The Market Religion

A recent article by Time columnist James Poniewozik highlights “The Market” as the focus of ideology, especially as expressed by commentators on financial cable network CNBC. (See CNBC Under Fire: Sticking Up for the Big Guy?):

 

… CNBC looks at everything, particularly politics, in terms of how it will affect “the Market.” The commentators on CNBC murmur about the Market as if it were the Island on Lost: a mystic force that must be placated, lest it become angry and punish us. “The Market doesn’t like …” “What the Market wants to see is …”

And, oooh, is the Market cranky at Obama! The Market doesn’t like raising taxes on the wealthy (even if [Warren] Buffett does). The Market doesn’t like government health-care reform or cap-and-trade environmental policy or big budgets or limiting bonuses at bailed-out banks. And don’t get the Market started on bank nationalization. That ticks the Market off!

From the Bubbleconomics point of view, I would suggest that this kind of religious fervor about markets plays a role in the formation of economic bubbles at all levels. It reminds me of one of the oversimplifications that come up in discussions of intelligent design: A given condition exists, therefore the believer thinks God must have made it.

But simply because markets can offer certain benefits in some circumstances, it doesn’t follow that they should be trusted blindly as if they were one of the marvelous creations of the Deity. The greater Market is just a function or outgrowth of the human civilization we live in. While it is true that the whole is greater than the sum of its parts, that doesn’t mean that the whole is somehow naturally virtuous.

AB — 23 March 2009

 

 

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Ron Paul predicts 15-year depression

According to an article by Phil Davis in Financial Times yesterday, U.S. Congressman Ron Paul believes the U.S. economy could be heading into a 15-year depression:

“The US government just won’t allow the correction the economy needs.” He cites the mini-depression of 1921, which lasted just a year largely because insolvent companies were allowed to fail. “No one remembers that one. They’ll remember this one, because it will last 15 years.”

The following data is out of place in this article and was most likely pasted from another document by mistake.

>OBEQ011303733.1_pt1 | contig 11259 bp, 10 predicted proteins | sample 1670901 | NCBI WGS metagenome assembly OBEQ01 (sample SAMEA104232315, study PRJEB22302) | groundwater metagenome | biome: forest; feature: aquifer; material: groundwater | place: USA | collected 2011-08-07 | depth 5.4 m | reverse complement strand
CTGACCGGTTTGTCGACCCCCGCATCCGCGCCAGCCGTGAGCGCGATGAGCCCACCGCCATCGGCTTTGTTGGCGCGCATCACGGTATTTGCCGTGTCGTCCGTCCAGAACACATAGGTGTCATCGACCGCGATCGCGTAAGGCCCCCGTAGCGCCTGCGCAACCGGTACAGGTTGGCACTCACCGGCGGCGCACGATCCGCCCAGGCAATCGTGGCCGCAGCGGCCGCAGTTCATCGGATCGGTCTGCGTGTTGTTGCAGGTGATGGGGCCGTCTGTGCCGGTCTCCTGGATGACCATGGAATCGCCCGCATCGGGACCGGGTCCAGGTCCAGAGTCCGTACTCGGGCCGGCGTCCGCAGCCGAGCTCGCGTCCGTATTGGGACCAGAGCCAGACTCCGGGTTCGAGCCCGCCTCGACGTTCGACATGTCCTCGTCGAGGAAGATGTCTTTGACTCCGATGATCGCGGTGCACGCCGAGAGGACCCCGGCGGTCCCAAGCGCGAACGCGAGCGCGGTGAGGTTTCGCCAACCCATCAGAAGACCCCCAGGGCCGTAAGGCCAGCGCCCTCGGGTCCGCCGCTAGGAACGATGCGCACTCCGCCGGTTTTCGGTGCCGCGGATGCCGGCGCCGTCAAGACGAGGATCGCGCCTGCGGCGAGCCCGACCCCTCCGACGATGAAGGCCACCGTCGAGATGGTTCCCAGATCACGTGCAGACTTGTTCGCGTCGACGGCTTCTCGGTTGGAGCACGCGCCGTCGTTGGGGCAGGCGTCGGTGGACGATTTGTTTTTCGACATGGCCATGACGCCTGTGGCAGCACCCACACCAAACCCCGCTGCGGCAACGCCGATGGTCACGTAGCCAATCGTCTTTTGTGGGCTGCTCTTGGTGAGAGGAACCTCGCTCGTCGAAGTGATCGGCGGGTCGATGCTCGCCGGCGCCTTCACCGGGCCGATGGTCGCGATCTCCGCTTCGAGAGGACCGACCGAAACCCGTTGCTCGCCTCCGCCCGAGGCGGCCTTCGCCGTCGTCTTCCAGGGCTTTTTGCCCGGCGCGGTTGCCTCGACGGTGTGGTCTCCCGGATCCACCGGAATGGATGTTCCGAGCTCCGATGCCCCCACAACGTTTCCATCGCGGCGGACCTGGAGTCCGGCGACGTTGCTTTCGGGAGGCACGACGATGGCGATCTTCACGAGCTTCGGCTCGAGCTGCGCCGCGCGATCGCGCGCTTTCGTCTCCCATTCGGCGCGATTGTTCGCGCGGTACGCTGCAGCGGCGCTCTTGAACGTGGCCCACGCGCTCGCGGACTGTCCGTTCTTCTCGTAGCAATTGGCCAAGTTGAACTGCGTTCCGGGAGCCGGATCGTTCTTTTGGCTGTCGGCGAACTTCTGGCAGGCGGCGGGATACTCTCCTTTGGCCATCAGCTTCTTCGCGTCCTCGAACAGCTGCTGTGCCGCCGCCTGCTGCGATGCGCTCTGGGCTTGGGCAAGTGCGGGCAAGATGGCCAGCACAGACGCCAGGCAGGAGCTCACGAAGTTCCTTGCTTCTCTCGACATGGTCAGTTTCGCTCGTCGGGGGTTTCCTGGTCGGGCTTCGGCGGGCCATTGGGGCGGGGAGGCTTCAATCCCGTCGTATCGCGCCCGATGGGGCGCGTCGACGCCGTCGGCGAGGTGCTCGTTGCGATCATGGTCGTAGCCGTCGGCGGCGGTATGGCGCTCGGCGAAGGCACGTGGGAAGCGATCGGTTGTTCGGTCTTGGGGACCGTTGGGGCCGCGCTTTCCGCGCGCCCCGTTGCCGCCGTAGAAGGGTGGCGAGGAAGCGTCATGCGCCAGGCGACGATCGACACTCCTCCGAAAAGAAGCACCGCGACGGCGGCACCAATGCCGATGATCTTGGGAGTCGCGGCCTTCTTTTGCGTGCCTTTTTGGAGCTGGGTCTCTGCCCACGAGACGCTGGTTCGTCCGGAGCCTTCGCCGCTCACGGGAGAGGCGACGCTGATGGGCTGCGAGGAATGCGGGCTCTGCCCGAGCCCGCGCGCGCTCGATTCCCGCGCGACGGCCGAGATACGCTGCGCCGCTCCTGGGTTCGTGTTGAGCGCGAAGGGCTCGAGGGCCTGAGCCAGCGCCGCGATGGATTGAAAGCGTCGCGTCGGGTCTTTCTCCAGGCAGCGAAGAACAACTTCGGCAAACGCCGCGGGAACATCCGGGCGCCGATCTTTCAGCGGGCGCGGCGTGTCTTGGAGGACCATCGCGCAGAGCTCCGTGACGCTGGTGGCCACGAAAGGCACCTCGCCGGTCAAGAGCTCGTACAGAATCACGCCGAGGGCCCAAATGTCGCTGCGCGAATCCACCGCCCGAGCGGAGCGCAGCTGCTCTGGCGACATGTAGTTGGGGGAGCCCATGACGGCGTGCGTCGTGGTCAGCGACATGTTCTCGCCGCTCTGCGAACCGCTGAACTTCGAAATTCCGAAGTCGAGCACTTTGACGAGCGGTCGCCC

A key cause, Paul contends, will be reliance on what he calls unstable “fiat currencies” rather than the gold standard.

At his web site, Paul defines “fiat money” as “money that can be inflated or increased at the push of a button at the say-so of a powerful person or organization.” He contends that nowadays “most dollars are just blimps [should this be sic? maybe not!] on a computer screen and it’s extremely easy for the Federal Reserve to create money out of thin air whenever they want to.”

Paul tells Davis that he advocates the Austrian School of economics:

“People don’t like the Austrians because they are against big government, against armies and against the welfare state. To accept Austrian economics, you have to accept limitations of credit expansion and that is what has kept the government and financial firms in business for so long.”

Some explanations of the Austrian School can be found at the Wikipedia entry and at the Ludwig von Mises Institute web site.

Judgin from the Wikipedia entry, the Austrian School puts its faith in market mechanisms:

It emphasizes the spontaneous organizing power of the price mechanism, holds that the complexity of subjective human choices makes mathematical modelling of the evolving market extremely difficult (or impossible) and therefore advocates a laissez faire approach to the economy.

Here are some other Ron Paul quotes from Davis’s article:

“People will start to abandon the dollar as current and past economic policies create a steep rise in interest rates.”

“If you are in Treasuries, you will need to be watchful and nimble to time your escape.”

“Europe and the US will both have to fundamentally change their money systems.”

“The last place you want to be is in the stock market,” he says. “It may not bottom out for 10 years – just look at Japan.”

“The breakdown of Bretton Woods was my motivation for running for Congress. I have been talking about the dangers ever since and warning that the control by central banks over the money supply would create an enormous bubble.”

“Gold is natural money and has been for 6,000 years.”

A couple of years ago, my dad and I watched a fascinating interview with Ron Paul on The News Hour on PBS. The comment of my dad, who is very liberal politically and disagrees with Paul on many points, was, “Well, it’s hard not to like him.”

AB — 23 March 2009